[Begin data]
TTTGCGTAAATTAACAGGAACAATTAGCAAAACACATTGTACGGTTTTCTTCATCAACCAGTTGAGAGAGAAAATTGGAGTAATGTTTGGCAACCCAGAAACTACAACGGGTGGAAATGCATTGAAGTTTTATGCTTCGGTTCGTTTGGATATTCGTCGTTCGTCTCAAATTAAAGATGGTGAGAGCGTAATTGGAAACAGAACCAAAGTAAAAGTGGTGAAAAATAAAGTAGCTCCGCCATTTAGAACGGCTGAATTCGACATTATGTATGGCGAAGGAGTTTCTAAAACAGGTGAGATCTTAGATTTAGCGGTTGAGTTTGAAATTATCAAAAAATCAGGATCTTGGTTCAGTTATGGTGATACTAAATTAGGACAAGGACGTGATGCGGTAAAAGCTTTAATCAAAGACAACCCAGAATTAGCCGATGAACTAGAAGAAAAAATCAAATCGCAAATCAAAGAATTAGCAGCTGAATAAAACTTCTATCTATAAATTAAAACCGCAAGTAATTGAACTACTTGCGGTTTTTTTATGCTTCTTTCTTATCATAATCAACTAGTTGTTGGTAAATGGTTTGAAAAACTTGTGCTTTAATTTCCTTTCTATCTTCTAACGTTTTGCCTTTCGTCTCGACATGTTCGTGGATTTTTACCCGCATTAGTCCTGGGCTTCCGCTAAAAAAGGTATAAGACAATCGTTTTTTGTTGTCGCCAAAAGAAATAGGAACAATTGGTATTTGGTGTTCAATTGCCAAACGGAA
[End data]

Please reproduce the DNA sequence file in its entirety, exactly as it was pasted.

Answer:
TTTGCGTAAATTAACAGGAACAATTAGCAAAACACATTGTACGGTTTTCTTCATCAACCAGTTGAGAGAGAAAATTGGAGTAATGTTTGGCAACCCAGAAACTACAACGGGTGGAAATGCATTGAAGTTTTATGCTTCGGTTCGTTTGGATATTCGTCGTTCGTCTCAAATTAAAGATGGTGAGAGCGTAATTGGAAACAGAACCAAAGTAAAAGTGGTGAAAAATAAAGTAGCTCCGCCATTTAGAACGGCTGAATTCGACATTATGTATGGCGAAGGAGTTTCTAAAACAGGTGAGATCTTAGATTTAGCGGTTGAGTTTGAAATTATCAAAAAATCAGGATCTTGGTTCAGTTATGGTGATACTAAATTAGGACAAGGACGTGATGCGGTAAAAGCTTTAATCAAAGACAACCCAGAATTAGCCGATGAACTAGAAGAAAAAATCAAATCGCAAATCAAAGAATTAGCAGCTGAATAAAACTTCTATCTATAAATTAAAACCGCAAGTAATTGAACTACTTGCGGTTTTTTTATGCTTCTTTCTTATCATAATCAACTAGTTGTTGGTAAATGGTTTGAAAAACTTGTGCTTTAATTTCCTTTCTATCTTCTAACGTTTTGCCTTTCGTCTCGACATGTTCGTGGATTTTTACCCGCATTAGTCCTGGGCTTCCGCTAAAAAAGGTATAAGACAATCGTTTTTTGTTGTCGCCAAAAGAAATAGGAACAATTGGTATTTGGTGTTCAATTGCCAAACGGAA